These are all examples of situations in which Assisted Living is something to consider. This is actually a very broad category, with many types of living arrangements. One that is growing in popularity is what is known as a Continuing Care Community (CCC). They aren’t usually called that, but you’ll know them from the choices they offer. In a CCC, you typically can choose to move into an Independent Living, Assisted Living, or a Custodial Care situation (think nursing home) initially. With a CCC most people buy or rent an apartment or townhouse that’s defined as Independent Living. If you buy, there are often restrictions on selling or what your estate will receive, and you’ll also pay a monthly fee. I’ll go into more details on the financial side of CCCs in another article, so for now think about them as places that offer three levels of living, and as your needs change you don’t need to move again because they are set up to provide progressively higher levels of care.

When you first move in, they will assess your needs. You may need help managing your medications, or just want to be able to take your meals in a community setting. You may have a monthly fee that stays the same regardless of what services you access, or you may pay based on how many hours of help you get. Even in the hours-of-service model you are usually paying much less than receiving care at home. Often, at least one meal each day is included even in Independent Living.

Assisted Living generally refers to having staff members involved in your day-to-day life in some clear way. That can include helping you shower and dress, escorting you to meals and activities, and sometimes even accompanying you to medical appointments. To stay at the Assisted Living level, you generally must be able to function on your own up to a point, and need help, not complete care.

Many CCCs and even those that just offer the medium level of care known as Assisted Living also have specific Memory Units. These units are generally locked, which helps keep you safe from wandering and getting lost. People working in these units are specially trained to work with people with dementia and provide care that is compassionate, safe, and appropriate for the resident’s needs. There are a limited number of spaces in these units, and if you are already living in the Independent or Assisted Living unit in the community you may be more likely to get one of these spaces if you need it. Although there can be a wide range in the cost of Assisted Living based on the amenities of the community and level of assistance you need, the national average for private one bedroom accommodations in an Assisted Living facility is $4500 per month. *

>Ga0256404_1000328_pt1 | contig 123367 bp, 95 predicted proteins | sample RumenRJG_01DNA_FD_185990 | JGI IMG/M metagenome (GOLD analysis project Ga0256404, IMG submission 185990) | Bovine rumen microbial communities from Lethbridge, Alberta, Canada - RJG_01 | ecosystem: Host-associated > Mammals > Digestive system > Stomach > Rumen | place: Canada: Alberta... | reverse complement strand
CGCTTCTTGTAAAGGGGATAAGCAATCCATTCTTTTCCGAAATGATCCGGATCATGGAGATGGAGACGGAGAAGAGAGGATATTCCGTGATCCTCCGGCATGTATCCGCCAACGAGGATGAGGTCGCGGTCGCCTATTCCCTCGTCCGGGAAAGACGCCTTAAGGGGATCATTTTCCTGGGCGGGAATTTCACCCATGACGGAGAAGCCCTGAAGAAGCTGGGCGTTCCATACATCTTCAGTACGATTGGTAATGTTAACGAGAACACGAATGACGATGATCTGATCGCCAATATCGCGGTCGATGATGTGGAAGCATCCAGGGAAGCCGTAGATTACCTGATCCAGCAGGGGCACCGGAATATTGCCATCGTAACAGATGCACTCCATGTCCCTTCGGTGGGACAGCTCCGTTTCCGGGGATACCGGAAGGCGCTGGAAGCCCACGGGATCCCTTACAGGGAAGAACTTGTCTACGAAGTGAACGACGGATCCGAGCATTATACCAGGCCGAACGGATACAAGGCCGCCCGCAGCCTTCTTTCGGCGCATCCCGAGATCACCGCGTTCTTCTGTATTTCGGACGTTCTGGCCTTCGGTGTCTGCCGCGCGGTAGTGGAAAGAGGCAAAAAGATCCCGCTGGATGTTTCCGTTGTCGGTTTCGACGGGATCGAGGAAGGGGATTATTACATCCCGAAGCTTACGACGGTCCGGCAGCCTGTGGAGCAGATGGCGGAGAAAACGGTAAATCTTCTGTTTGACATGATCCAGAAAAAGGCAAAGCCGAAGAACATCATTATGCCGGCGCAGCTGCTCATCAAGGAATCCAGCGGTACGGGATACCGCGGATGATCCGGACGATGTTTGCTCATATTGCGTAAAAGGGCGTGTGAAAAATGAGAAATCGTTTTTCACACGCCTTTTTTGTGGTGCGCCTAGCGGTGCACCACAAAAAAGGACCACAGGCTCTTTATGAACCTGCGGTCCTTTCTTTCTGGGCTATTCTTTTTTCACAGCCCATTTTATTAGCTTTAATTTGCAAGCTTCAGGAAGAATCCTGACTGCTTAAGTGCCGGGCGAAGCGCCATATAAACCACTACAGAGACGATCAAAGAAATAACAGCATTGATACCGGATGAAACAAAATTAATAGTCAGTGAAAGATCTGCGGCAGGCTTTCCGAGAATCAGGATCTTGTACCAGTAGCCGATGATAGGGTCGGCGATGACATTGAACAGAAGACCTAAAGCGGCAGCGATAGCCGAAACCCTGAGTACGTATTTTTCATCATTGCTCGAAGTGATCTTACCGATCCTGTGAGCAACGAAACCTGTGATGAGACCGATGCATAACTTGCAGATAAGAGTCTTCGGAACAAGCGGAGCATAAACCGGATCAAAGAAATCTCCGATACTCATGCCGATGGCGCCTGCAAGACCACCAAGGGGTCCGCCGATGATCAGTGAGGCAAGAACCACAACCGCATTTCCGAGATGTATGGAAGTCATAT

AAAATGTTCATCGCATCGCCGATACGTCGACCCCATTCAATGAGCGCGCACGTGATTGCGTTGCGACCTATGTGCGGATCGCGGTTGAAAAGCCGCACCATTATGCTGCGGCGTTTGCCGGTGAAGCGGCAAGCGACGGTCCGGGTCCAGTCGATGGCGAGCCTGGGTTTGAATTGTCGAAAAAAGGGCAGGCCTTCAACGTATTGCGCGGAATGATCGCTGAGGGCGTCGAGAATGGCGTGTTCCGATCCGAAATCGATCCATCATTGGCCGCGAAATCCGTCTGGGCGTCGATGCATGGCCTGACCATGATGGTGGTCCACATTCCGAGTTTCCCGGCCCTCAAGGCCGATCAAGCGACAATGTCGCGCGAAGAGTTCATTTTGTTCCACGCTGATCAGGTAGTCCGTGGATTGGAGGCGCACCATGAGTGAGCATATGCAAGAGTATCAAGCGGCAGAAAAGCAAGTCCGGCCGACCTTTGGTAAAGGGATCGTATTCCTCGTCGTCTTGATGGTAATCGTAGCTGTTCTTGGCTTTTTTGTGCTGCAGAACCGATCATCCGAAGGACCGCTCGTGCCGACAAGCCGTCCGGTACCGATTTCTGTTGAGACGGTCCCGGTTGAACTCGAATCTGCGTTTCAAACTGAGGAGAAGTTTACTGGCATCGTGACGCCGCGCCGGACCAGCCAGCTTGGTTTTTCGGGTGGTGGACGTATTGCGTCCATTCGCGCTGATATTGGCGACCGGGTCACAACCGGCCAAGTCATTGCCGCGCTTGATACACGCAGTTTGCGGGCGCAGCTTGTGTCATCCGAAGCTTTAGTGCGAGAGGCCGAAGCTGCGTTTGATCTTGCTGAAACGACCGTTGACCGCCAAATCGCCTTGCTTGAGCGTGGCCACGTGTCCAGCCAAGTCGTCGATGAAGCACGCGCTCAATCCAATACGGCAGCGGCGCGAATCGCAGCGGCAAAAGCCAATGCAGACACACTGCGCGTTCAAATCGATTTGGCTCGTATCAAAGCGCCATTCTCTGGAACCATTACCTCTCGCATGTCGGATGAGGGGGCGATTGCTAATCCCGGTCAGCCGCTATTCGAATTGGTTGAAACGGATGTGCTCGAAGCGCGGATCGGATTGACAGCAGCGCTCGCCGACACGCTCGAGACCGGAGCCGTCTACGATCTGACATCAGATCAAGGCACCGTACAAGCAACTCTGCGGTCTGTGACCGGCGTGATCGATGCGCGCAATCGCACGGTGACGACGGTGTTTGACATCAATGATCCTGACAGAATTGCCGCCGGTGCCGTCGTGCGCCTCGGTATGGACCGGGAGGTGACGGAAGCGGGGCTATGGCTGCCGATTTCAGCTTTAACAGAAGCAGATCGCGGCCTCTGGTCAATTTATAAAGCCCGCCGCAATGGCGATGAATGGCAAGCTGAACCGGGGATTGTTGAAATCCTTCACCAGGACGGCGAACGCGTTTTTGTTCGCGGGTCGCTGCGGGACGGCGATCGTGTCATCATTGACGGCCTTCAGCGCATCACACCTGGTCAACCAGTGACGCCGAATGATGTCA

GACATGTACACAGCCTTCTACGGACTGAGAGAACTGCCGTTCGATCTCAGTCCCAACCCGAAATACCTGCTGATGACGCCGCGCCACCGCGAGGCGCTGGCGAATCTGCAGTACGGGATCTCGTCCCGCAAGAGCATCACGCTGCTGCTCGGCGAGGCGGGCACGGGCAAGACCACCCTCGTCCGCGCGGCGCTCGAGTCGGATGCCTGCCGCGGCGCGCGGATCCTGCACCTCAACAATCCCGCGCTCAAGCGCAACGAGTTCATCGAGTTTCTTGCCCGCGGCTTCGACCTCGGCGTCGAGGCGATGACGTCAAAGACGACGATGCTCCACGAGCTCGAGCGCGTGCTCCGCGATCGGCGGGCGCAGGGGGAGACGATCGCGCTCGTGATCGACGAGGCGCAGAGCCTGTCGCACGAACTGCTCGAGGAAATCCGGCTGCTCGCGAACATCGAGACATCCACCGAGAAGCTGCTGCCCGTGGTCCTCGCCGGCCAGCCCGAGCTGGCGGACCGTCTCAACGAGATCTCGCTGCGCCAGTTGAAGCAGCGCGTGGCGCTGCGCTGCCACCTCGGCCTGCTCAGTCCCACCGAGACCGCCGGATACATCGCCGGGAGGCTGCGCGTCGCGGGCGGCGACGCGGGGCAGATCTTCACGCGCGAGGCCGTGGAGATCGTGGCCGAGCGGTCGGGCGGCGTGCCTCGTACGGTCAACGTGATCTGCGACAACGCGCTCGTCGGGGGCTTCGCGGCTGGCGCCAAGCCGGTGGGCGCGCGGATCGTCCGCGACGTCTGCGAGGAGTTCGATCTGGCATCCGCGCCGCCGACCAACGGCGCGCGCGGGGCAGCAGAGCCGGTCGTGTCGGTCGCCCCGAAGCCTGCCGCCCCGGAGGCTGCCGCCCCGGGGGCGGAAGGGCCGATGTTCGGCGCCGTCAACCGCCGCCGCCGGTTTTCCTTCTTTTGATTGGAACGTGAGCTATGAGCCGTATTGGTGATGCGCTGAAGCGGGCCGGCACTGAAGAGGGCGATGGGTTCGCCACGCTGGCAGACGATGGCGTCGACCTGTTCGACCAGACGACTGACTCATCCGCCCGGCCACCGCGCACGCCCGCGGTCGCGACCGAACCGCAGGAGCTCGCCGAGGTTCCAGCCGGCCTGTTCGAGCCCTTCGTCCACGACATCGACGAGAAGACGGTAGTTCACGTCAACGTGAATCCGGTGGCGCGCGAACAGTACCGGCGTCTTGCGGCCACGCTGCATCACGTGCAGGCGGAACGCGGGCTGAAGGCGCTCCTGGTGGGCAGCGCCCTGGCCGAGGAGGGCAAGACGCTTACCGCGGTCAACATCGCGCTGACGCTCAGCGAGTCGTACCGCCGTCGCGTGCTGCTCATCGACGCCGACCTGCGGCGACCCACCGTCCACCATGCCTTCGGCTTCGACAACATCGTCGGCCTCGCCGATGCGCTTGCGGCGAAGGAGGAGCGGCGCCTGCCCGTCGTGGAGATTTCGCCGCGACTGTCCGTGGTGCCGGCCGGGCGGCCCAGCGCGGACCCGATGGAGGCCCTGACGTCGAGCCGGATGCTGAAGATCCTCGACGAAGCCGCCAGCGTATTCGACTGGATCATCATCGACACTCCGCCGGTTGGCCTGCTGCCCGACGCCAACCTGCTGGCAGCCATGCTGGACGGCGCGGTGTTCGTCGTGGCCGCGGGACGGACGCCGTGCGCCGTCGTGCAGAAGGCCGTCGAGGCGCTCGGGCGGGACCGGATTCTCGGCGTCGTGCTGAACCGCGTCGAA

When we reach the point of needing full time custodial care, there are a couple of options, and not all of them are available in every area. They can range from small residential group-home types of facilities (typically 4 – 7 residents) to what we think of as nursing homes (or retirement homes.) Nursing Homes usually offer both Private and Semi-private rooms, and the average cost nationally is about $9000 and $7900 per month respectively. *

The physical structure of many nursing homes, including full-time custodial services as part of a CCC, is focused on allowing the staff to care for multiple residents. They may resemble hospitals, with a “hub and spoke” configuration of staffing stations and resident's rooms. Facilities may be run by community based non-profit agencies or for-profit companies and deciding on a full-time residential facility for a loved one can be a difficult and emotionally wrought decision. Choosing a CCC while still living independently can alleviate some of the burden other family members may face regarding your care as you age. For more information about choosing the right type of facility, and a checklist you can use when it’s time to consider a nursing home, click here.

One thing I believe is that with each passing year there are more and more Americans that need more assistance with living as dignified older adults. There are many things about our current system of addressing the needs of our aging population that feel inadequate and even broken. This will change, because it must, as thousands of Baby Boomers turn 80 every day. Take the time to think about how you want to plan to age-in-place and consider the resources available.

Next time I will focus on planning financially for your own future as a mature and wise septuagenarian and octogenarian. In the meantime, remember that I believe financial planning is about making sure the right person in your life has the right cash to do the right thing at the right time. I also believe that effective planning allows us to preserve as many choices as possible for as long as possible, so consider working with a Certified Financial Planner to have the best chance of being prepared for the challenges of aging.

Certified Financial Planner Board of Standards, Inc. (CFP Board) owns the certification marks CFP®, CERTIFIED FINANCIAL PLANNER™, and CFP® (with plaque design) in the United States, which it authorizes use of by individuals who successfully complete CFP Board’s initial and ongoing certification requirements.